September 23, 2021
On 2nd September 2021, the Central Bank of Nigeria (CBN) issued a Circular to all banks in Nigeria titled Basel III Implementation by all Deposit Money Banks (“the Circular”). The Circular aims to inform all banks of the issuance of Guidelines for the implementation of the Basel III standard which is a voluntary global regulatory framework that addresses bank capital adequacy, stress testing, and market liquidity risk.
The Basel Accords (“Basel I, II, III”) are sets of regulations for the Banking sector established by the Basel Committee on Banking Supervision (BCBS) which is a committee of banking supervisory authorities established by the central bank governors of various jurisdictions. The purpose of these “Accords” is to improve the regulatory framework for the banking industry worldwide.
Basel I was designed to enhance understanding of key supervisory issues and improve the quality of banking supervision across countries. Basel II accord is primarily focused on financial soundness. It was designed to enhance capital regulation by introducing risk weights, aligning bank regulation with best practices in risk management, and provide banks with incentives to enhance risk measurement and management capabilities.
The Basel III accord was developed by the BCBS due to the impact of the global financial crisis of 2008 – 2009 on banks. Given that the global financial crisis resulted in unprecedented losses and almost total collapse of the world financial system, there was a need for a critical rethink of risk management practices which were hitherto based on the Basel II Accord. Thus, Basel III is the response to the deficiencies of Basel II and introduced major changes to the Basel II framework. Some of these changes are highlighted below:
Although, the CBN had completed the development of the Guidelines for Basel III implementation in 2020, the implementation was suspended due to the COVID-19 pandemic outbreak to minimize the regulatory compliance burden on the banks.
The CBN has now issued the underlisted Basel III Guideline/Reporting Templates for implementation;
Some of the key provisions introduced by some of these Guidelines include the following:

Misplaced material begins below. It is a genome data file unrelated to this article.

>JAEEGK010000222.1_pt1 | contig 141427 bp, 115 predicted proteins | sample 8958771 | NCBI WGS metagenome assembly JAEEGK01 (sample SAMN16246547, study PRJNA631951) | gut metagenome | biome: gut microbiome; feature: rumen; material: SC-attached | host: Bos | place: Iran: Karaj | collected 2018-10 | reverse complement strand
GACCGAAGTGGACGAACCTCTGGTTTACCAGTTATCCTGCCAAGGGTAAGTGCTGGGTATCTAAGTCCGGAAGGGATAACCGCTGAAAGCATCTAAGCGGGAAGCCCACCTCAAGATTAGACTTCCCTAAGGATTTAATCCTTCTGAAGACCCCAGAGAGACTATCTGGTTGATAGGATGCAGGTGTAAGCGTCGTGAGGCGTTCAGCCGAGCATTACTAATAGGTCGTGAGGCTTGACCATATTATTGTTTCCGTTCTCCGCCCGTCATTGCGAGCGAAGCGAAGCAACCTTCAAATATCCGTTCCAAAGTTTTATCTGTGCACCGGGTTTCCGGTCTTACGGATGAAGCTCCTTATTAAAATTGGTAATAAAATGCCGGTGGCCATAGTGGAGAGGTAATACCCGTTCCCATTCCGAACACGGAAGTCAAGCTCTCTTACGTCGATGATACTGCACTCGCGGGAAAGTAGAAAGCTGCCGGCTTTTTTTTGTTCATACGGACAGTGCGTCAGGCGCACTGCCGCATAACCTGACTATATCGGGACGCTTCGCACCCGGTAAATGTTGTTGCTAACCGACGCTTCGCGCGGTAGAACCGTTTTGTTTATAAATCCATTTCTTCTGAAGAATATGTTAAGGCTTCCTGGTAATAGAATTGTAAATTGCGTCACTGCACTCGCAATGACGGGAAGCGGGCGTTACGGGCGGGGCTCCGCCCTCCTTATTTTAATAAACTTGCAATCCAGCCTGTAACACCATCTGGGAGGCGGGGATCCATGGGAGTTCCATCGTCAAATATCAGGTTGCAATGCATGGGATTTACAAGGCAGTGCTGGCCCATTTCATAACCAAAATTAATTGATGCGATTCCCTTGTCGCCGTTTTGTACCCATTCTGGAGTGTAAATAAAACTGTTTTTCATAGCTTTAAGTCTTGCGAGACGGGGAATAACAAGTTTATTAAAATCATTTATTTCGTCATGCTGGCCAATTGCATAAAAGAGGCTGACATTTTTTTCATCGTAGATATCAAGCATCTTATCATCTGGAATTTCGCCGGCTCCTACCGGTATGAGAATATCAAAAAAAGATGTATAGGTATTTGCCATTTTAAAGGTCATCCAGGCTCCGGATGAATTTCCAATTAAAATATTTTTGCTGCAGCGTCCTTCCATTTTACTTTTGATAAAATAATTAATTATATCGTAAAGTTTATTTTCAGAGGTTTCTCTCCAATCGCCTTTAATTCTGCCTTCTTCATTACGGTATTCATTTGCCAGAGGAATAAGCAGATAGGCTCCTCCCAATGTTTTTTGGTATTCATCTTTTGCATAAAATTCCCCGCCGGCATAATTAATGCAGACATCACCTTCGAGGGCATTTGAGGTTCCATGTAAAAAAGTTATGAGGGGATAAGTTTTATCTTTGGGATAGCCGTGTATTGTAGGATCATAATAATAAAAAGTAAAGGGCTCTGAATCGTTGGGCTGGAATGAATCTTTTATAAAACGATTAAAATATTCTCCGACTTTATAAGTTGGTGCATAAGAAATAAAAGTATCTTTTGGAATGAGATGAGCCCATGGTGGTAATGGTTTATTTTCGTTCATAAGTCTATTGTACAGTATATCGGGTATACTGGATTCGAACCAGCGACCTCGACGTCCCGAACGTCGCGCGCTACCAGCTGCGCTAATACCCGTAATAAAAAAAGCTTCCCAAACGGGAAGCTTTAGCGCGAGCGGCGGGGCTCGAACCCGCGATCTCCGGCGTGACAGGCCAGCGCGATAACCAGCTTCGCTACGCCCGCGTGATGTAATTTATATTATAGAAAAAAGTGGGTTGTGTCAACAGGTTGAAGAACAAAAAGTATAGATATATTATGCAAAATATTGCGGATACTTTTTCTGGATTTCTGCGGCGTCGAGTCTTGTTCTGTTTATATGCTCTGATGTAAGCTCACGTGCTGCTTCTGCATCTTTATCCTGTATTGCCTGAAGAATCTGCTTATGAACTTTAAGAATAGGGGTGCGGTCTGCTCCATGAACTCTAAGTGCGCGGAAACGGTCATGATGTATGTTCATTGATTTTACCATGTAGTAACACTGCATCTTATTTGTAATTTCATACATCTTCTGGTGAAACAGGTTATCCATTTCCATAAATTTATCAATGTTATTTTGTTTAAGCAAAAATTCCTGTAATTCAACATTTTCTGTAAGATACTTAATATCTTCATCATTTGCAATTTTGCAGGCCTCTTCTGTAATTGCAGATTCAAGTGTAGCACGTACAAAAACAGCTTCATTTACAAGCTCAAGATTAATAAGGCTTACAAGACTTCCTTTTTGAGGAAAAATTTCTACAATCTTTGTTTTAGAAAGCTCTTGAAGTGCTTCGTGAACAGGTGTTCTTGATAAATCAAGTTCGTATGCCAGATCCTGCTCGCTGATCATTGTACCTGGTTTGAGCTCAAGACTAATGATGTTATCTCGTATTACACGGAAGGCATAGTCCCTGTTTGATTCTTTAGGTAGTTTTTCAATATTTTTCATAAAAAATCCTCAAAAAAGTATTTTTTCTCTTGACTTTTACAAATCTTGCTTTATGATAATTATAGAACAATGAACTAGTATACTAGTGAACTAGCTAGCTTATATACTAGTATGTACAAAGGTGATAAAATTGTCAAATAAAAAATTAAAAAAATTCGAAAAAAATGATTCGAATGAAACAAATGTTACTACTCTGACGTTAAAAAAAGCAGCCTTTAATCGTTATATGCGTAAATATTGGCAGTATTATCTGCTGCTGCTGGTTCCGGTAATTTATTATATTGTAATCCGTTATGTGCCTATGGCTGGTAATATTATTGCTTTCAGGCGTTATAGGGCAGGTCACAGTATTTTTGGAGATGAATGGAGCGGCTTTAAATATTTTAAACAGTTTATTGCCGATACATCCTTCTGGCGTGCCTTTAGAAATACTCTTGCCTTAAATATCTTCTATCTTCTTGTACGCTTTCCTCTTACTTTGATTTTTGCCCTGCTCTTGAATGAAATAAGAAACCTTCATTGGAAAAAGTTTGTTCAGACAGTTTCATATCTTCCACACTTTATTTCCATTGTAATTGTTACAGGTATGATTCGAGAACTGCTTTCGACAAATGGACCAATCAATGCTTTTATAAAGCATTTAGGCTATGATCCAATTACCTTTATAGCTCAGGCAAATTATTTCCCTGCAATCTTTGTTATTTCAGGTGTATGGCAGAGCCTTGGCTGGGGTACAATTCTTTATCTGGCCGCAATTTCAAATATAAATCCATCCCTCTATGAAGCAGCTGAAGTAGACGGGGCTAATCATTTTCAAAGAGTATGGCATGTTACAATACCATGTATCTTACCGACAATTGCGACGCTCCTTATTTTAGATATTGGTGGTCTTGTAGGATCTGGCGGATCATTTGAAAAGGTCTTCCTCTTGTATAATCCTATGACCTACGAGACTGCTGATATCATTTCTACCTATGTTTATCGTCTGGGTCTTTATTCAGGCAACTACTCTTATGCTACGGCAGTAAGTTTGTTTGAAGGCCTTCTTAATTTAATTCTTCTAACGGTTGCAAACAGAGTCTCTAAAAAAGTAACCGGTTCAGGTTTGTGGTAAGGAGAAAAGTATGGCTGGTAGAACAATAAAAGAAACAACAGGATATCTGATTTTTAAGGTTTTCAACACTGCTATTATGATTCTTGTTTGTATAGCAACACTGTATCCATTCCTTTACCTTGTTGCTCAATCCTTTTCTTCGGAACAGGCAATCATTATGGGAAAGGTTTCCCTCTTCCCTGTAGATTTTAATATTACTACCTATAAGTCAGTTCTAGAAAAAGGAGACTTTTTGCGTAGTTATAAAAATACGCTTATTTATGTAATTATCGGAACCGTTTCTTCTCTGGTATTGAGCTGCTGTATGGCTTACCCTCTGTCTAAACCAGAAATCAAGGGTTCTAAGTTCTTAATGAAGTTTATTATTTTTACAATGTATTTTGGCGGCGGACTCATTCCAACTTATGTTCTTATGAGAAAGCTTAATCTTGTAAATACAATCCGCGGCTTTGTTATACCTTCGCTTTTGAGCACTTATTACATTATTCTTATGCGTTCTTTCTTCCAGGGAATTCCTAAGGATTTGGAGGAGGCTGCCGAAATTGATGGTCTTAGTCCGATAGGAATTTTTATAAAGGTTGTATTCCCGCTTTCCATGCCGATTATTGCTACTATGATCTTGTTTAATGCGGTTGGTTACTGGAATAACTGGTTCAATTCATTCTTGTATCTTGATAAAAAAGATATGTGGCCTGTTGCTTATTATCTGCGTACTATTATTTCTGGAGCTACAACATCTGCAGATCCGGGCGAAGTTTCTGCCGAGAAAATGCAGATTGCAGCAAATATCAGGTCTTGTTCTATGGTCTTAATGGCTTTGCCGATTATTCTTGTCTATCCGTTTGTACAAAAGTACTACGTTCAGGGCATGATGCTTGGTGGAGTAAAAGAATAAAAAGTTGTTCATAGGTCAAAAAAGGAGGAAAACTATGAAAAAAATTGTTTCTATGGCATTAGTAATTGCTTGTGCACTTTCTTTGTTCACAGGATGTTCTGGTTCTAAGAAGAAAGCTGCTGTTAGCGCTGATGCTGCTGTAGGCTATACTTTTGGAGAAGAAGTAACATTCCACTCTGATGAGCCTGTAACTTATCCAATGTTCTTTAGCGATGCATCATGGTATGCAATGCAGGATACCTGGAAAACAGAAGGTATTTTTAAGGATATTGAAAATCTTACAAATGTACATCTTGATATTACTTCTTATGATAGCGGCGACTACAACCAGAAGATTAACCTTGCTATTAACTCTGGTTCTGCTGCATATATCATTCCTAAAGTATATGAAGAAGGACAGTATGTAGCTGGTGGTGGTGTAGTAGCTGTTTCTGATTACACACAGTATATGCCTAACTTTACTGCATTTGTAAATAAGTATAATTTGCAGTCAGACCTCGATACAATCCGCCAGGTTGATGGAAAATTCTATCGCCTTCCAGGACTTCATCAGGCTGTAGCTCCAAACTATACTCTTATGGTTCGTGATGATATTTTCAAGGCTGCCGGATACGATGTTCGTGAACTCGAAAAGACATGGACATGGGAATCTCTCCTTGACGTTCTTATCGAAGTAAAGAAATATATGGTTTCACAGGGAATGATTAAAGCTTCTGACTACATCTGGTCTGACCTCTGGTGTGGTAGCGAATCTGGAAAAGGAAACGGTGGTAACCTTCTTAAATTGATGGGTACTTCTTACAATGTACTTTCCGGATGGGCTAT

Reporting entities are required to comply with the minimum LCR on an on-going (daily) basis to help monitor and control their liquidity risk. However, for the purposes of supervisory oversight, reporting entities shall submit their respective LCR returns to the CBN in the manner prescribed below.
The CBN stated in the Circular that the recommendations will be implemented in a parallel run beginning November 2021 for a six-month period, which could be extended by another three months if supervisory expectations are achieved. According to the CBN, the Basel III Guidelines will run concurrently with the existing Basel II Guidelines during the parallel run, and the Basel Ill Guidelines will become completely effective after the parallel run is over.
Furthermore, the CBN also instructed all banks to submit their monthly returns no later than five working days after the end of the preceding months, with effect from November 2021.
The CBN also added that banks are to note that capital add-on will be introduced in a phased manner as part of the overall supervisory process of Pillar II assessment, which is a principles-based standard premised on sound supervisory judgment. This is to enhance better risk management practices and better align the capital of banks with their risk profiles.
Given that these Guidelines address issues such as specifying the minimum Liquidity Coverage Ratio (LCR) standards for reporting entities in the Nigerian banking system, it is our view that the Guidelines will help in controlling liquidity and will make banks stronger and more resilient to unfavorable conditions because it will strengthen regulation, supervision, and risk management within the banking industry. It is also expected that the Basel III Standard will prevent banks from taking excessive risks that can negatively impact the economy.
Thus, greater financial industry stability should be achieved under Basel III Standard which should allow investors to focus more on financial institution risk and worry less about the economic backdrop or the possibility of broad-based financial collapse. It is however important to note that for banks to satisfy LCR liquid-asset criteria introduced by the Basel III Guidelines, they will need to hold more liquid assets and increase their proportion of long-term debts. In addition, business operations that are more liable to liquidity risks will be minimized and banks will need to exercise caution with respect to high run-off assets such as Special Purpose Vehicles (SPVs) and Structured Investment Vehicles (SIVs).